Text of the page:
The line, "Progress, not perfection," means a lot to me these days. I know I've come a long way in two years, and I have a lot more to learn about alcoholism and how it affects those close to the alcoholic.
The mood in the house has been strange since my wife wrote me a letter with a list of demands after regaining sobriety for a few days following a month-long binge-drinking session. She's still sober and working hard on her steps with her AA sponsor. This is a good thing for her and I wish her well. She'd been sober since February 2010 (with one "relapse" in August 2010). The December 2011 relapse was a tailspin of epic proportions.
I've done a lot of writing as suggested by my Al-Anon sponsor. For those who don't know about Al-Anon, it's a support group for the families and friends of alcoholics. We rely on each other's experience, strength and hope to help us deal with our own problems. That's about it in a nutshell. It is also a 12-step program, with the first step admitting we are powerless over alcohol. Basically, I'm powerless over my wife's behaviors, actions and moods -- I didn't cause her to drink, can't control her drinking and sure as hell can't cure it. In Al-Anon, I'm supposed to find serenity whether the alcoholic is drinking or not.
Boy, was I put to the test on that one. Overall, I think I handled things fairly well, given the circumstances.
Now I'm just trying to focus on me and the kids. I told my wife that I can't fix our marriage by myself and I need her help if we want to make this work. "I understand, really I do," she said. But that was it. There was no offer of help.
Last night, as we were in bed watching a TV show, I asked if I could give her a kiss. She agreed. There were maybe five smooches, and each one I had to ask permission. After the last one, she turned her head to watch the TV. OK.
I reached over and brushed her arm. She didn't react. I reached under the covers, took her hand in mine, held it and kissed her fingers. She cut me a "playful" look (or so I thought) and I kissed her fingers again. She said something about being sleepy, pulled her hand away and rolled over.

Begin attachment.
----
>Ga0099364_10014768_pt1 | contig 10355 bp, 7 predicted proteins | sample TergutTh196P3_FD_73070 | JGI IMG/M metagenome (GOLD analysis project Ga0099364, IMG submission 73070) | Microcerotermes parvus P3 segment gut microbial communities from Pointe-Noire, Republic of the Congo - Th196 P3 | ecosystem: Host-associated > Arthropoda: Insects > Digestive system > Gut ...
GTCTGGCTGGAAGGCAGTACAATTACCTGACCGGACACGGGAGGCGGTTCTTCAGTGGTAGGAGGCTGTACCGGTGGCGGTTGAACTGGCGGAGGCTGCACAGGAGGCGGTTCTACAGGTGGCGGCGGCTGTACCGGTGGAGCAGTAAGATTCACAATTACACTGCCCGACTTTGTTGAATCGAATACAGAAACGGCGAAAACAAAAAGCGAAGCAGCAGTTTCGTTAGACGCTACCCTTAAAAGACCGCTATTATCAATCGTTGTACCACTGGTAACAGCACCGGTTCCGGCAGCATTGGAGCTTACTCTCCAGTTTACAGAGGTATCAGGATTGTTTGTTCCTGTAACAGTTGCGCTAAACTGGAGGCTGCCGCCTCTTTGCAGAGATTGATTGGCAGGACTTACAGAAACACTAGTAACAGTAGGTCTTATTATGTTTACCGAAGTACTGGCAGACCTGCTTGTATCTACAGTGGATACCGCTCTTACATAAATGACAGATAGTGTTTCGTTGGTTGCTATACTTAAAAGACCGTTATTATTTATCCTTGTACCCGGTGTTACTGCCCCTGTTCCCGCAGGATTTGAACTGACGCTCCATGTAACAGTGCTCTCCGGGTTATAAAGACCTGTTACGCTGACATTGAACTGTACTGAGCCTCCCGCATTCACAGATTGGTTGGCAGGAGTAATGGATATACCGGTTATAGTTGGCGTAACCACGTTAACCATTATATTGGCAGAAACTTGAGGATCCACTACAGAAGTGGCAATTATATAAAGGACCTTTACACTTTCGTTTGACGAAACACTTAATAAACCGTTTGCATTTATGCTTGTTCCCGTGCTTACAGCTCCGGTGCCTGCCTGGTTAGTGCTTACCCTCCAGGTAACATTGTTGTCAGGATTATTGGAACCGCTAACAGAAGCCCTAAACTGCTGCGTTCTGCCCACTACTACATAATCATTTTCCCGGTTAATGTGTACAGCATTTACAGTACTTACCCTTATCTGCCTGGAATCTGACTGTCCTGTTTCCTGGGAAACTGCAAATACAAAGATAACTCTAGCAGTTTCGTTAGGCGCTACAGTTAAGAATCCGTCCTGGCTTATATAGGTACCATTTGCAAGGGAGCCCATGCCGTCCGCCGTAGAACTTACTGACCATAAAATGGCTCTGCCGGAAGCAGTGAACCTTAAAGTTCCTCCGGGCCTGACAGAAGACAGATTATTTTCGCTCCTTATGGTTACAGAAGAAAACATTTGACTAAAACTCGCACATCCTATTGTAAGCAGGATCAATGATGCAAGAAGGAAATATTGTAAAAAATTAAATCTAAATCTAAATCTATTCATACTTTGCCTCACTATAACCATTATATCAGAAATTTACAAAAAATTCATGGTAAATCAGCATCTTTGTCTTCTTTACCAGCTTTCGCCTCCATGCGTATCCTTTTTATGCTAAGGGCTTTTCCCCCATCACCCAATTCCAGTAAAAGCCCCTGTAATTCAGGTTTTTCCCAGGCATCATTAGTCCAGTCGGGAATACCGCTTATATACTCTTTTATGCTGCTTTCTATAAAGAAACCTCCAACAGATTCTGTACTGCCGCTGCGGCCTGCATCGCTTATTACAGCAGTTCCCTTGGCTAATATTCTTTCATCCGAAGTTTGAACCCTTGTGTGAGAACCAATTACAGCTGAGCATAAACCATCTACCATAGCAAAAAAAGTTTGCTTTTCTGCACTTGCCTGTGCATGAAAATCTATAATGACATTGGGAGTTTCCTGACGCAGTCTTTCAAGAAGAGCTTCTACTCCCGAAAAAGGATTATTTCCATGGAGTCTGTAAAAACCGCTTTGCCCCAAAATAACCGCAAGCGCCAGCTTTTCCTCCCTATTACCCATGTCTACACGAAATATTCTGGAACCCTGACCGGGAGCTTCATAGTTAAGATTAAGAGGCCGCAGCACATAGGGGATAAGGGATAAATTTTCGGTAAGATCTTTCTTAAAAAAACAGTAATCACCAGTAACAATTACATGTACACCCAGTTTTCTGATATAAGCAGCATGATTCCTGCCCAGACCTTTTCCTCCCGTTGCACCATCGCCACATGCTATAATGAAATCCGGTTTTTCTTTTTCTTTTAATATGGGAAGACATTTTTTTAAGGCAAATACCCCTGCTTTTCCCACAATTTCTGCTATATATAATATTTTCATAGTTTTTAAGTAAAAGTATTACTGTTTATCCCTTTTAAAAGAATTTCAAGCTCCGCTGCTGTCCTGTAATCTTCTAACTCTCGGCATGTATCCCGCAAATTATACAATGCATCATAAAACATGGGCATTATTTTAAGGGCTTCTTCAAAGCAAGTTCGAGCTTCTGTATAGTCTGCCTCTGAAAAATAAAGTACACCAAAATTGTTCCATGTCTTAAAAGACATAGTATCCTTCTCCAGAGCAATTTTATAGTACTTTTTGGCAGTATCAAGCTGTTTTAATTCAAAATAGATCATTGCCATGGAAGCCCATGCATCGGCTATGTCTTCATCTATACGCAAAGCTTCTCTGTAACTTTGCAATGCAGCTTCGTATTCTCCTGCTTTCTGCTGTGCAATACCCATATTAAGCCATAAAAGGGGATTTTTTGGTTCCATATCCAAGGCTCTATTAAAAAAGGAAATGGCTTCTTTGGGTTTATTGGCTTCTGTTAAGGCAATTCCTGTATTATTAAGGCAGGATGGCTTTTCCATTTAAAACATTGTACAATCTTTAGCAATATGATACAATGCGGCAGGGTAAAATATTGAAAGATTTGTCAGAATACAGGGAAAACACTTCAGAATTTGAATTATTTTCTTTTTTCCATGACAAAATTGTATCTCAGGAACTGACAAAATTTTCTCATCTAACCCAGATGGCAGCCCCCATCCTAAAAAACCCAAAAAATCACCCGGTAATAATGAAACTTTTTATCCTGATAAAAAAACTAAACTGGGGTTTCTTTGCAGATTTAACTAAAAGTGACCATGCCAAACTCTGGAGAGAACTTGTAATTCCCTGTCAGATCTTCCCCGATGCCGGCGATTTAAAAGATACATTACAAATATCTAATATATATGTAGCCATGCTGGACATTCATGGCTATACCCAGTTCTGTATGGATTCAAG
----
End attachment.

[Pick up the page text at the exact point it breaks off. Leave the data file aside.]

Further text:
That's really when a lot of my own behaviors (such as that one night's attempt at displays of affection on my part) came into sharp focus. I'm needy. I need to feel something from my wife. A kiss. A hug. A touch. I keep going to the well, finding it's dry, and returning each day expecting to find water. What the hell am I doing? This isn't new. I started to think back and can't recall the last time my wife took the initiative and offered me a kiss or a hug. When we do hug, it's at my urging and she doesn't even put her arms around me. She holds them against her chest.
It was suddenly so obvious to me. My emotional needs have been neglected -- abandoned -- for years and I'm reduced to acting like a puppy seeking affection from its master. That is so not me. I'm not the "victim" here, because I've allowed it to happen for so long and it was enough for me at one time, I suppose.
I asked her about it today and her response, after she shook the shocked look off her face, was, "I don't know why. I'm just not feeling very touchy feely right now."
"But this isn't just right now, this has been going on for years," I said. "Why won't you offer a kiss or a hug? Why am I the one who has to ask for it? I feel like I'm the only one trying to work on our marriage and have been for a long time."
She said it wasn't fair for me to bring it up to her right as she was leaving for work (a noon to 9 p.m. shift). "You're done for the day," she said. "I have to go in and deal with the public."
"When am I going to talk to you about it? This morning at 4 a.m. when I was up and getting ready for work? Tonight after 9 when you come home? I'll be asleep. This needs to be aired. This is how I'm feeling," I said.
Well. There's that. I was home early today to take care of two sick little kids. Each are running fevers and now it's time for me to sign off and get some shuteye.
Tomorrow is another day.